July 4, 2001
The subject of putting our community on the Internet was the focus of a conference held in Victoria Hall on June 21. The Community Access project in Cobourg and Hamilton Township called @northumberland.org put on a one-day event aimed at informing and stimulating discussion about making Northumberland County a networked community.
While there was some very interesting discussions going on in the main hall, events in the backrooms and hallways resembled a flock of seagulls fighting over a crust of bread. The day’s focus was on the ConnectOntario program, which is a fund aimed at developing a network of 50 smart communities across the province by 2005. By smart, we are not talking about intelligence but about partnerships between community organizations, governments, local business and others to prepare for the digital economy.
This is a big crust for the seagulls. The province will spend $50 million or about $1 million per community. Add to this another $32 million for creating land-related information online. Whomever gets to control this pot of money in our community is going to be in a pretty powerful position and has the ability to influence significantly the direction our online community is going to take in the future.
But while the squawking and fighting over the bread was taking place, there were some pretty scary things being presented by the experts inside the hall.
Kevin Higgins, president and chief executive officer of a company called Civic Life, was talking about his software solutions for putting communities online. His advanced community portal outline is being favored for Access.ca; a federal project to achieve the similar goal as the province is trying to do under ConnectOntario.
Though his presentation looked at aspects of his software solution, he said the opportunities for businesses to make money on the Internet were phenomenal. Advertisers will have this massive network of online communities to sell, sell, and sell. But it is not hard to imagine theses portals would not be serviced by local businesses, like Sommerville’s or Victoria Ford, but rather Nike or Ford Motor Company or VISA or some other multinational. It was really hard to see how this format was going to help Northumberland’s economy.
Dave Wallace, head of the corporate architecture branch of the office of the corporate chief strategist, management board, (there’s a title for ya) presented another disturbing vision. His job is putting the Ontario government online. There is a job that would give anyone nightmares. Certainly his presentation was impressive if you are someone who is going to do business with the province or uses government services on a regular basis. And we all do – getting a fishing licence or updating your sticker for your car’s plate.
What was understated was e-democracy. That’s the part where you or I could use the Internet to tell Premier Mike Harris what we think about what he said at the Walkerton Inquiry or some other important aspect of his government’s policy. The government is going to have to do better than an email address or the ability to download policy statements and press releases. The greatest power of the Internet is its ability to be interactive. Nowhere is this included in the province’s vision for using the Internet in the future.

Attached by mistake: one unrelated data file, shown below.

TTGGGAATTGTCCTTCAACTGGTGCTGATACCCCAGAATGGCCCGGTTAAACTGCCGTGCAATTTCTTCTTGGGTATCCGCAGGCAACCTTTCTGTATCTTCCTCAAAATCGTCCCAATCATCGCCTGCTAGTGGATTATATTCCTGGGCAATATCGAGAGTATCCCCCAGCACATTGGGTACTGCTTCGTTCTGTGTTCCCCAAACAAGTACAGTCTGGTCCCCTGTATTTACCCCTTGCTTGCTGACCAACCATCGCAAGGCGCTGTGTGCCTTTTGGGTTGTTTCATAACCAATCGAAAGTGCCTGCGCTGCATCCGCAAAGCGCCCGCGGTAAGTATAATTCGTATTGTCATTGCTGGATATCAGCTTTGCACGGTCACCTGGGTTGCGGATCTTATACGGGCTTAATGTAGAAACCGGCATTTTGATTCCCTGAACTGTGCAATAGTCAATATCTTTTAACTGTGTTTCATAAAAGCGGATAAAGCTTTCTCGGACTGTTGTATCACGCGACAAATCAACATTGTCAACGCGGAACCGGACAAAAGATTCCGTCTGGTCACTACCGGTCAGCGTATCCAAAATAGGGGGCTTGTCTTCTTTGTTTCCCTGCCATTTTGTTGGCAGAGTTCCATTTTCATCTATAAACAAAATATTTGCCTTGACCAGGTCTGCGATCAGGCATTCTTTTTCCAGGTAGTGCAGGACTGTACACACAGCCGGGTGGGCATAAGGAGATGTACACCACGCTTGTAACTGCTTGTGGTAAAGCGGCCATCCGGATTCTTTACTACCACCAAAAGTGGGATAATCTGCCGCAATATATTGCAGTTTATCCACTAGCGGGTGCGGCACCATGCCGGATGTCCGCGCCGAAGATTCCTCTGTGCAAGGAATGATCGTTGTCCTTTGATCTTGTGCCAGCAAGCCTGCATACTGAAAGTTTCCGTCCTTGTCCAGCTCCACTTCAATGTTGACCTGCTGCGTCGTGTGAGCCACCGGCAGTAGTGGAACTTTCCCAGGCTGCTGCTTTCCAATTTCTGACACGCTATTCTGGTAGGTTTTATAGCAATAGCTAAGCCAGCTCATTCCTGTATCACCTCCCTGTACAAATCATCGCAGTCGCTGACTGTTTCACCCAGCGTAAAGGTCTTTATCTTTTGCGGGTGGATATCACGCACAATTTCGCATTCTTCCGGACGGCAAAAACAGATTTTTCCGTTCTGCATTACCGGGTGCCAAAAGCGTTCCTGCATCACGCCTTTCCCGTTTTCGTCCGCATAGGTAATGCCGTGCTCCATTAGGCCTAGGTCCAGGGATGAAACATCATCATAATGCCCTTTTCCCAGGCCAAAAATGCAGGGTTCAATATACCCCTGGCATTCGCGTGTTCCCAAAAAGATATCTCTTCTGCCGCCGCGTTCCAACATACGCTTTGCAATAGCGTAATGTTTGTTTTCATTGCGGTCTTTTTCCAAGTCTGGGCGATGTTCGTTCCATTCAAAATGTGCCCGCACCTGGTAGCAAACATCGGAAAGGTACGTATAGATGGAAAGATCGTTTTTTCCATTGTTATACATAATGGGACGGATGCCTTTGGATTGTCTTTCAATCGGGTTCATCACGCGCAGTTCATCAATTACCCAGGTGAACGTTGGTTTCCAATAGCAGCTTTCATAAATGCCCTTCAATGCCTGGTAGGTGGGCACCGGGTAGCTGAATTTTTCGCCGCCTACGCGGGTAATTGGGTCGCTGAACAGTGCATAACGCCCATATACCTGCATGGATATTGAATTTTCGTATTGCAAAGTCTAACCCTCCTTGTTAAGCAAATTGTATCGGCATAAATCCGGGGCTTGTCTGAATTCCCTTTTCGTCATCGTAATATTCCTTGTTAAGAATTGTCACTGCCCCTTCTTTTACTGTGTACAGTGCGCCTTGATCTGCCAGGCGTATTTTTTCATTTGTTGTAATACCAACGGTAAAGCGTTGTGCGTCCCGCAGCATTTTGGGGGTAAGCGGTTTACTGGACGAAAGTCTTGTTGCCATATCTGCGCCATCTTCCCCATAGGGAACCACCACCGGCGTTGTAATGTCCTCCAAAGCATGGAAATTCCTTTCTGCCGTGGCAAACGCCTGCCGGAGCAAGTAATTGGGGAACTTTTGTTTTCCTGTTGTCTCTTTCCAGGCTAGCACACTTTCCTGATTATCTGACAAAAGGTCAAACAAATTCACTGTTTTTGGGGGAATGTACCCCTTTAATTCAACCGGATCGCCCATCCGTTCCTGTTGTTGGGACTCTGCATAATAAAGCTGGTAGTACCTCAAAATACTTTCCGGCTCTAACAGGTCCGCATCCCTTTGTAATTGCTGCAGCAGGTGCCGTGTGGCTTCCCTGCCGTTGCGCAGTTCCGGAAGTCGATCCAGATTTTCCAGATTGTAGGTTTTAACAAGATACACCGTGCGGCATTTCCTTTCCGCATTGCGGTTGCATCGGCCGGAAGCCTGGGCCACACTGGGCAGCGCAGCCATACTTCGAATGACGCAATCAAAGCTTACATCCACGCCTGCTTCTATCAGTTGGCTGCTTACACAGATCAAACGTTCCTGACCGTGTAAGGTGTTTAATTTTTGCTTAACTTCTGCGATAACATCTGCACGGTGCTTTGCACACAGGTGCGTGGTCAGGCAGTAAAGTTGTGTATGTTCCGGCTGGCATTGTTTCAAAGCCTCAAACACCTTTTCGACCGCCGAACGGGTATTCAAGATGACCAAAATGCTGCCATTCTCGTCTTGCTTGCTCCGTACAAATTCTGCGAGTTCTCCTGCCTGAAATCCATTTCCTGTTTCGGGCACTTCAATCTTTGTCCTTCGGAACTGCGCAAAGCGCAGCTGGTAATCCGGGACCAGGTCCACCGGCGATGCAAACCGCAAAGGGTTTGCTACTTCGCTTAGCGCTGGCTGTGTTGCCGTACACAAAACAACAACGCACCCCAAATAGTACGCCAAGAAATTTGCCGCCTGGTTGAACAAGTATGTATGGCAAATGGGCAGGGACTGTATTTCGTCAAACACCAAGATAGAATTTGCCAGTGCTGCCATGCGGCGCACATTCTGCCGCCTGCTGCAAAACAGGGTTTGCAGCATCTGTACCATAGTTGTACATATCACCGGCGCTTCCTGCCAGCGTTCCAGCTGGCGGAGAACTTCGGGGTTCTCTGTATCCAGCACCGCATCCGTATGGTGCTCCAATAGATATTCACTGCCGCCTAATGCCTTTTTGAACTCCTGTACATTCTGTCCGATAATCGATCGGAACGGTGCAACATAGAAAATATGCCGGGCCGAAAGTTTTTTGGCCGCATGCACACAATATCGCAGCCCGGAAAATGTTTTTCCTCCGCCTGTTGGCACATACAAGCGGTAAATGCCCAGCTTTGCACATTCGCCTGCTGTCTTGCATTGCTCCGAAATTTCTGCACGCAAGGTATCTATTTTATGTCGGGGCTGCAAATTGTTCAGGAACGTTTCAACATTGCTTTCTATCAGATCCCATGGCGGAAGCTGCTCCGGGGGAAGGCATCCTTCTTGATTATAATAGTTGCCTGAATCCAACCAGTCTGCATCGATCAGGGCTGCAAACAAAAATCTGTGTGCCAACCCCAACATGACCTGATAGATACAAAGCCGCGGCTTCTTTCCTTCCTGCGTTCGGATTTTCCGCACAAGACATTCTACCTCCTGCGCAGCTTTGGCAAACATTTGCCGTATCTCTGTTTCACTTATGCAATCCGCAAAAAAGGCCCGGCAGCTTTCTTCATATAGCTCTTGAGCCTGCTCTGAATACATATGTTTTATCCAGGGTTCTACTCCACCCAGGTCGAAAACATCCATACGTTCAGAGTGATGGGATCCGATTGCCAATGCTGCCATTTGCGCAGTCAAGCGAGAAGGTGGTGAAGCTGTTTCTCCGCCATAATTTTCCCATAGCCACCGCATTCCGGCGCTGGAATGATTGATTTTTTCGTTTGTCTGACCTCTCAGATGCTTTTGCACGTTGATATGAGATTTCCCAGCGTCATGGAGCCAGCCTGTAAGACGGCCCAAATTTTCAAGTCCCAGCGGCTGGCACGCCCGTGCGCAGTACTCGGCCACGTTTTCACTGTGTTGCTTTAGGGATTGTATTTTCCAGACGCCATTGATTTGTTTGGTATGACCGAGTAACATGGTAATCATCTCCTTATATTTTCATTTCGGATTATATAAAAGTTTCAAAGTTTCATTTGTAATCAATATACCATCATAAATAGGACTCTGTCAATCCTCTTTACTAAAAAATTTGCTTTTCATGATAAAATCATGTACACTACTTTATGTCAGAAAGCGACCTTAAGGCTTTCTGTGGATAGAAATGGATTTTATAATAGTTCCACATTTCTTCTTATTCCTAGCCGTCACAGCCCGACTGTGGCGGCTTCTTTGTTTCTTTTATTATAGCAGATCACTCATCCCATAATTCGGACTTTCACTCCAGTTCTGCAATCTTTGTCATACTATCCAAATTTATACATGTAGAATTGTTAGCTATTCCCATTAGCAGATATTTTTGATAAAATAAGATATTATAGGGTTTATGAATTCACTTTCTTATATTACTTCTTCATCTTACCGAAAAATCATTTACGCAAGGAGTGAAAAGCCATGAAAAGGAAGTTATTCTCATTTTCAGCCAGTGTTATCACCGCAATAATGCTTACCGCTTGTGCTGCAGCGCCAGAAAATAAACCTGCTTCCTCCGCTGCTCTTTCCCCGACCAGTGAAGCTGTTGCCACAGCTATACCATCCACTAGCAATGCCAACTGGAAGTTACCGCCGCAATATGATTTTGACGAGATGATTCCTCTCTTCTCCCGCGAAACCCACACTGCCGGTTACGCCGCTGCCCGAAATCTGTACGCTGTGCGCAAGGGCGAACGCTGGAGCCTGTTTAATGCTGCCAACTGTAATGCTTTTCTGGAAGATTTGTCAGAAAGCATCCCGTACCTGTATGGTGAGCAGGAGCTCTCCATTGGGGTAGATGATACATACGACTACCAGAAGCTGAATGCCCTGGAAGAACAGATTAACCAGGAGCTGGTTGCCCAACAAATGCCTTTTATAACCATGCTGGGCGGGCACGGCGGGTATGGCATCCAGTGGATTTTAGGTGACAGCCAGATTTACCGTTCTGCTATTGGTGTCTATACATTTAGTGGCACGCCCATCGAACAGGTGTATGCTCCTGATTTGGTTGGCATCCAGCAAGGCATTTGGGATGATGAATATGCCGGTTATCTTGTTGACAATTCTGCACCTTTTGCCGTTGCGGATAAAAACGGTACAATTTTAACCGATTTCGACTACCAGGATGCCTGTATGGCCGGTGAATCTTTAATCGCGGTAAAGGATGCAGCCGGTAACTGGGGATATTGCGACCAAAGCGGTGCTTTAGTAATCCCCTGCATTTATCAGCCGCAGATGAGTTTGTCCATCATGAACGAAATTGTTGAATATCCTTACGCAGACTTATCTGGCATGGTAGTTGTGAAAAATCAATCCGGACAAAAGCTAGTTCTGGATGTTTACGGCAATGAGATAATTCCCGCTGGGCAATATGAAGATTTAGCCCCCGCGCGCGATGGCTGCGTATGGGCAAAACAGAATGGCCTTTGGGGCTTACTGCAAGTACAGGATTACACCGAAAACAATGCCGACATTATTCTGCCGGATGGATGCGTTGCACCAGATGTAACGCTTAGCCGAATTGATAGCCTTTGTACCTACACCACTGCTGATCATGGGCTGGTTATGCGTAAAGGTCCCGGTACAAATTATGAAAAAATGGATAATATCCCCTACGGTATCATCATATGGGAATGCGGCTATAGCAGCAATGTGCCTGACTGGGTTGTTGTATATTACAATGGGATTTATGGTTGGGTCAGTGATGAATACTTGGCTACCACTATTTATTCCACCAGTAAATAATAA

These issues and others could be a good starting point for Northumberland’s discussion about our future on the Internet.
The difference between building a community online and building an audience is the intent. If we are truly interested in helping put people online and constructing a virtual community to serve all of us, then we must keep people at the centre of our discussions. If we want to put people online so we can sell them something, that is, put business at the centre of the model, then we are only using the Internet to build an audience of consumers.
There is a huge difference. Of course, this must be fiscally viable. But think about this. Why would a local coffee shop want to be on the Internet? Nobody is going to go online to buy a cup of coffee. And there are lots of local businesses that don’t need a web site.
Business should be asked to participate because there is a larger goal. We want people to be online so students could get help with homework or seniors could order meals-on-wheels or a debate over a massive proposed development on the outskirts of town could take place online. This is the kind of activity any conscientious business would support.
This is not traditional economic development because it doesn’t put business at its centre. But the digital economy is not just about selling stuff. It is about information. That means there must be meaningful content or else our efforts will fail. But it also means we must be prepared to participate, or, again, we will fail.
Ninety per cent of the fibre optic networks in Canada are not being used. All kinds of infrastructure was built, but nobody is using it. It was like somebody built a stadium to hold a million people and only two showed up. The next steps taken on the Internet are the most important.
Before we go any further, Northumberland leaders will need to show unprecedented co-operation between many diverse aspects of the community. That alone is a huge task given Northumberland’s record in the past.
We are going to need more than seagulls that will leave after the bread is gone. Everybody needs to be involved in building an online community. It could be a virtual version of a barn-raising. This way we will ensure ordinary people are at the centre of our virtual community. It is not an easy challenge, but a worthwhile one. Any attempt to do otherwise will be a disaster and set us back decades behind the digital economy.